I often sit in my host family’s kitchen, watching my mum make gurung bread while my dad is working in his garden and my two brothers are out on the rice fields harvesting the crops. It’s a lovely family, very caring and they made it very clear that I became part of their family since day one, ever since addressing me as ‘Stefan son’ or ‘bhai’ (younger brother).
The kitchen is a small 12 square meter room, shelves stacked with heavy copper plates and bowls. Every meal is freshly cooked over a portable gas stove and a damp cloth on the ground stops an old mini fridge in the corner of the room from leaking. I’m always in awe when my host mum cooks 10 different meals at the same time for 20 trekkers stopping by for lunch, leaving all of them satisfied. I’ve had one of the best tasting Dal Bahts come out of this kitchen.
Sometimes it feels unreal that I’m in Himalayas and I completely forget about the world I’ve left behind to come here. I feel blessed and content with life, never hungry or thirsty, when I’m in this kitchen surrounded by my amazing host family but I keep asking myself one question – should I feel guilty that I found peace and happiness in a place where children sometimes walk to school barefoot because they can’t afford shoes, where people work twice as hard than I’ve ever had to work in my life and where people sometimes can’t read or write?
I’ve been a volunteer teacher with Trek to Teach for over a month now and accepted the village of Kliu as my second home. Kliu is a small community surrounded by dozens of rice fields and a great view of Annapurna South and Machapuchare. I’m teaching at a public school that resembles a construction site rather than a school, due to the latest earthquake that shocked Nepal almost 2 years ago. On my way to school I’m greeted by friendly faces screaming ‘namste’ and ‘ke cha’; I stop for a few minutes to practice my Nepalese with my students before we continue our trek to school together.
When I went to school in Austria, my home country, I had my own desk, I had my own pens and I had my own books. Here, students share most school supplies and classrooms are equipped with 8 benches for 30-40 students, who hike almost two hours to school and back every morning, while some of them carry their younger siblings on their backs. I’ve never heard a single complaint.
School usually starts at 10 am, the students form a line in front of their classroom, organized by height, as they sing their national anthem. I listen to the beautiful melody of their song and catch myself thinking – do I deserve to be here?
I teach five English classes and I finish my day at 4 pm after I teach an arts/ PE class. I love my job as a teacher and I’m thrilled to wake up every morning to go to school and see my students’ process but there are also many challenges I face. Some of the main challenges I face at the school are overfilled classes and outdated school books full of typos and grammatical errors. It’s a confusing environment for students and teachers, causing a lot of frustration on both sides. In my first week I struggled a lot to find a balance between teaching what the strict government curriculum wants me to teach, which is way too advanced for my students, and basic sentence structure and vocabulary to help my students express themselves correctly. Even though I’ve developed some sort of routine now, every day is very different and enables me to take on new tasks as a teacher and learn more about the interesting culture of my village.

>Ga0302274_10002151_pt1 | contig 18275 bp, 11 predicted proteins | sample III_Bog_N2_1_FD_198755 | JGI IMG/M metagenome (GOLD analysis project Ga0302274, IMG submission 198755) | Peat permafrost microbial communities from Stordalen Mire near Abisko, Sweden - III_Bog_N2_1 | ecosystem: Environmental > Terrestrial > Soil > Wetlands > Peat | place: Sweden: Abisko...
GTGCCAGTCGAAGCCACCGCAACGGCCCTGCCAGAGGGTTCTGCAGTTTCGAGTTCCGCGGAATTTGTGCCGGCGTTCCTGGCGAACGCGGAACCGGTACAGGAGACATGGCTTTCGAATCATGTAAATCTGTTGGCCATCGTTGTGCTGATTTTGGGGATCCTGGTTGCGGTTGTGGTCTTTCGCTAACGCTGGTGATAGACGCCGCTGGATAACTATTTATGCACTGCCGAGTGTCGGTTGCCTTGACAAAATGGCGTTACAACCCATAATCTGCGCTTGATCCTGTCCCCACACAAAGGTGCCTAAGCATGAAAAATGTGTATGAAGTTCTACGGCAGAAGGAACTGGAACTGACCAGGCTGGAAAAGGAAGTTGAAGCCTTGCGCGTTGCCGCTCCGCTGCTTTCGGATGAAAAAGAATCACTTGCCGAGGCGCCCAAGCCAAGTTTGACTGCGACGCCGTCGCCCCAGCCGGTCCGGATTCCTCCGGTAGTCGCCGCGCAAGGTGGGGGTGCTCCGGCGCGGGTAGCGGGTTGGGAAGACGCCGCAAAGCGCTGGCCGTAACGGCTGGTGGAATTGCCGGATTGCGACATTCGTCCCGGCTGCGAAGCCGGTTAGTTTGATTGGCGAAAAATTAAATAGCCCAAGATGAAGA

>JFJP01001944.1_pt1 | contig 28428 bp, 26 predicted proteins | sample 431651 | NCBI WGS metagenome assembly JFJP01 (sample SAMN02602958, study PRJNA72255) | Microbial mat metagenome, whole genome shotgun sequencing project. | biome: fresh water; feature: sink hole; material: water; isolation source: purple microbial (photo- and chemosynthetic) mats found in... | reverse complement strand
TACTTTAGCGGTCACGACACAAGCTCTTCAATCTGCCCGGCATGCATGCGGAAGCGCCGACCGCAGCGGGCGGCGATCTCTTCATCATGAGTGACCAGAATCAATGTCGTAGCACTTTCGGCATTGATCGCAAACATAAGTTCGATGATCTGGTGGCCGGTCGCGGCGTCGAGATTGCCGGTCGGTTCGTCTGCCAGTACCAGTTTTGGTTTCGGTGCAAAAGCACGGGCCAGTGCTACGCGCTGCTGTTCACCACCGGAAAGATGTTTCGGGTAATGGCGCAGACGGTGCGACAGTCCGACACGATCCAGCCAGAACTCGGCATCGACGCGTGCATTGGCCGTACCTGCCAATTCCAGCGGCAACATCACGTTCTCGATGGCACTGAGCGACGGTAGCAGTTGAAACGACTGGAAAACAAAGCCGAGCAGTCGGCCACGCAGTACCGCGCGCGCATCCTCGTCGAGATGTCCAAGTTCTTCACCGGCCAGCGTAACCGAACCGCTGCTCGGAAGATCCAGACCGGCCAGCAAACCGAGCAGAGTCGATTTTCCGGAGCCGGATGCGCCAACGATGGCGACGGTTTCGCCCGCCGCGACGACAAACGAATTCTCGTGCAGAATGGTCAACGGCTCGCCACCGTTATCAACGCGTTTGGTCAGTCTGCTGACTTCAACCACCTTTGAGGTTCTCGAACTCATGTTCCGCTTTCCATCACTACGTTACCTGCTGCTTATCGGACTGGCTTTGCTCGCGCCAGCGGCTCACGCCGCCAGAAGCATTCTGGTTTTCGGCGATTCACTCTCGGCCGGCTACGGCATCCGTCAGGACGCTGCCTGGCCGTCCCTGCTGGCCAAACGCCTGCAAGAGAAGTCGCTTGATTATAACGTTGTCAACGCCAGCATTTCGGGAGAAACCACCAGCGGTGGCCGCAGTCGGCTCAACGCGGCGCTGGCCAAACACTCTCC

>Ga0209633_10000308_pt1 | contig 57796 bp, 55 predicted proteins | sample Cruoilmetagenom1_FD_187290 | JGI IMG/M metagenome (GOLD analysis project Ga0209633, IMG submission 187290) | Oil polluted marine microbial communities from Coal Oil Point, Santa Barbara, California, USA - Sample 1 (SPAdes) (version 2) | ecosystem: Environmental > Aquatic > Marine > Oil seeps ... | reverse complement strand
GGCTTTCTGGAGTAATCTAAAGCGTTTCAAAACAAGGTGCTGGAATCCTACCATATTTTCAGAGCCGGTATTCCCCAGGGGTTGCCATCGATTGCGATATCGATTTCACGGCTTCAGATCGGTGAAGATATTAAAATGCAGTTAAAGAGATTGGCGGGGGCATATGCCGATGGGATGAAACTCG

Teaching the kids at my school in Kliu has been one of the most rewarding experiences so far. I genuinely hope to see some of my students explore the world and wish them nothing but the best for their future. The students here want to learn and they want to participate. As a teacher, I had to lower my expectations a lot but we’ve worked hard and after almost two months, each student was able to present a very short presentation about their families and Nepal based on a drawing we worked on during my first week. Their English may not be perfect yet, but I think I was able to give them enough courage to speak up and gave them motivation to keep studying until the next Trek To Teach volunteer arrives.
I still haven’t found an answer to my questions and the more I ponder over my experience, which I’m lucky to share with some of the loveliest people I’ve ever met, the more questions arise. I’m definitely privileged to be able to travel, to speak two languages fluently and learning a third one and most importantly, being able to make a difference for these children and have a positive impact on their lives.
I try not to feel too guilty about my feelings of happiness and fulfillment I’ve experienced here and rather treat them as a positive side effect that keeps me motivated and driven to teach my students and hopefully will motivate future volunteers to, one day, make my students’ dreams come true as well.